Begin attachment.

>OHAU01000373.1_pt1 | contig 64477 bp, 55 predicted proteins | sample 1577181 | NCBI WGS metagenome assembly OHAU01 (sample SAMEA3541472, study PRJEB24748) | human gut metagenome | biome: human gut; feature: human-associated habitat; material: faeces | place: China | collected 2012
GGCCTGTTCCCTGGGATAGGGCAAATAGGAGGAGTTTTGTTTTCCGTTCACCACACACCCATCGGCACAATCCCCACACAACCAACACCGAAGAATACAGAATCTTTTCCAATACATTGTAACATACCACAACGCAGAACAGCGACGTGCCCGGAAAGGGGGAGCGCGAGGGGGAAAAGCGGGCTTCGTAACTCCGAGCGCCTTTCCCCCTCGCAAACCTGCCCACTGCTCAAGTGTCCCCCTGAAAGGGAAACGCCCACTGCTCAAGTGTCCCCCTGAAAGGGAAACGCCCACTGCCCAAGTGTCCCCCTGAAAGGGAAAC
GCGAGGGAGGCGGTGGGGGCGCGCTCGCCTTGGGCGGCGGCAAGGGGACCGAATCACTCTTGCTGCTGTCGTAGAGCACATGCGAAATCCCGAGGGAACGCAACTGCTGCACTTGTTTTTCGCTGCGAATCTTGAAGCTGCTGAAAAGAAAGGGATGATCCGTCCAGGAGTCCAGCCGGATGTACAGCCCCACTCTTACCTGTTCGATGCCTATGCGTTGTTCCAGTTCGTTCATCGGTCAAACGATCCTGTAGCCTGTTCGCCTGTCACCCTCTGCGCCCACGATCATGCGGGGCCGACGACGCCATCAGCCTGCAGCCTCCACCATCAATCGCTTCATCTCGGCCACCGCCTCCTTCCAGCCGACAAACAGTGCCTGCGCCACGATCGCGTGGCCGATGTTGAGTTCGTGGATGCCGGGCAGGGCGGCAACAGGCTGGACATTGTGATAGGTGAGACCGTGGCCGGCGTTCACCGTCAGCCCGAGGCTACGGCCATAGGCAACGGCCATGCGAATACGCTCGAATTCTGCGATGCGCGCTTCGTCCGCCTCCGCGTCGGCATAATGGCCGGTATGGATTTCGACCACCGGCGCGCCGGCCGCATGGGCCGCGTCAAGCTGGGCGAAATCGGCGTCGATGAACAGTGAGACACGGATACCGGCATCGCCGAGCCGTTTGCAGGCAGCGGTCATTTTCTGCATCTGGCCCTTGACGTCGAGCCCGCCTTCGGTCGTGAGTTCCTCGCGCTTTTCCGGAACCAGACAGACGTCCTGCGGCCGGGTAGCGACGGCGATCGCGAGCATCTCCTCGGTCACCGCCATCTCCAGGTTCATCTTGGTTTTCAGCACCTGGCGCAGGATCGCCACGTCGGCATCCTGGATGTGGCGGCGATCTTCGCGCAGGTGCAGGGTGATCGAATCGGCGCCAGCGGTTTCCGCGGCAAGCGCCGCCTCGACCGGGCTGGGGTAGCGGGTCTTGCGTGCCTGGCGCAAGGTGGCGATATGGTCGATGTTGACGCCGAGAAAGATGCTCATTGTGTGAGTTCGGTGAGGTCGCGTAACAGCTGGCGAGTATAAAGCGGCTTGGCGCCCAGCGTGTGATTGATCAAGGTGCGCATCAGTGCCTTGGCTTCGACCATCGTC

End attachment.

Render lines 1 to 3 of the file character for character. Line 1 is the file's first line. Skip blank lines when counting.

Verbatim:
>OHAU01000373.1_pt1 | contig 64477 bp, 55 predicted proteins | sample 1577181 | NCBI WGS metagenome assembly OHAU01 (sample SAMEA3541472, study PRJEB24748) | human gut metagenome | biome: human gut; feature: human-associated habitat; material: faeces | place: China | collected 2012
GGCCTGTTCCCTGGGATAGGGCAAATAGGAGGAGTTTTGTTTTCCGTTCACCACACACCCATCGGCACAATCCCCACACAACCAACACCGAAGAATACAGAATCTTTTCCAATACATTGTAACATACCACAACGCAGAACAGCGACGTGCCCGGAAAGGGGGAGCGCGAGGGGGAAAAGCGGGCTTCGTAACTCCGAGCGCCTTTCCCCCTCGCAAACCTGCCCACTGCTCAAGTGTCCCCCTGAAAGGGAAACGCCCACTGCTCAAGTGTCCCCCTGAAAGGGAAACGCCCACTGCCCAAGTGTCCCCCTGAAAGGGAAAC
GCGAGGGAGGCGGTGGGGGCGCGCTCGCCTTGGGCGGCGGCAAGGGGACCGAATCACTCTTGCTGCTGTCGTAGAGCACATGCGAAATCCCGAGGGAACGCAACTGCTGCACTTGTTTTTCGCTGCGAATCTTGAAGCTGCTGAAAAGAAAGGGATGATCCGTCCAGGAGTCCAGCCGGATGTACAGCCCCACTCTTACCTGTTCGATGCCTATGCGTTGTTCCAGTTCGTTCATCGGTCAAACGATCCTGTAGCCTGTTCGCCTGTCACCCTCTGCGCCCACGATCATGCGGGGCCGACGACGCCATCAGCCTGCAGCCTCCACCATCAATCGCTTCATCTCGGCCACCGCCTCCTTCCAGCCGACAAACAGTGCCTGCGCCACGATCGCGTGGCCGATGTTGAGTTCGTGGATGCCGGGCAGGGCGGCAACAGGCTGGACATTGTGATAGGTGAGACCGTGGCCGGCGTTCACCGTCAGCCCGAGGCTACGGCCATAGGCAACGGCCATGCGAATACGCTCGAATTCTGCGATGCGCGCTTCGTCCGCCTCCGCGTCGGCATAATGGCCGGTATGGATTTCGACCACCGGCGCGCCGGCCGCATGGGCCGCGTCAAGCTGGGCGAAATCGGCGTCGATGAACAGTGAGACACGGATACCGGCATCGCCGAGCCGTTTGCAGGCAGCGGTCATTTTCTGCATCTGGCCCTTGACGTCGAGCCCGCCTTCGGTCGTGAGTTCCTCGCGCTTTTCCGGAACCAGACAGACGTCCTGCGGCCGGGTAGCGACGGCGATCGCGAGCATCTCCTCGGTCACCGCCATCTCCAGGTTCATCTTGGTTTTCAGCACCTGGCGCAGGATCGCCACGTCGGCATCCTGGATGTGGCGGCGATCTTCGCGCAGGTGCAGGGTGATCGAATCGGCGCCAGCGGTTTCCGCGGCAAGCGCCGCCTCGACCGGGCTGGGGTAGCGGGTCTTGCGTGCCTGGCGCAAGGTGGCGATATGGTCGATGTTGACGCCGAGAAAGATGCTCATTGTGTGAGTTCGGTGAGGTCGCGTAACAGCTGGCGAGTATAAAGCGGCTTGGCGCCCAGCGTGTGATTGATCAAGGTGCGCATCAGTGCCTTGGCTTCGACCATCGTC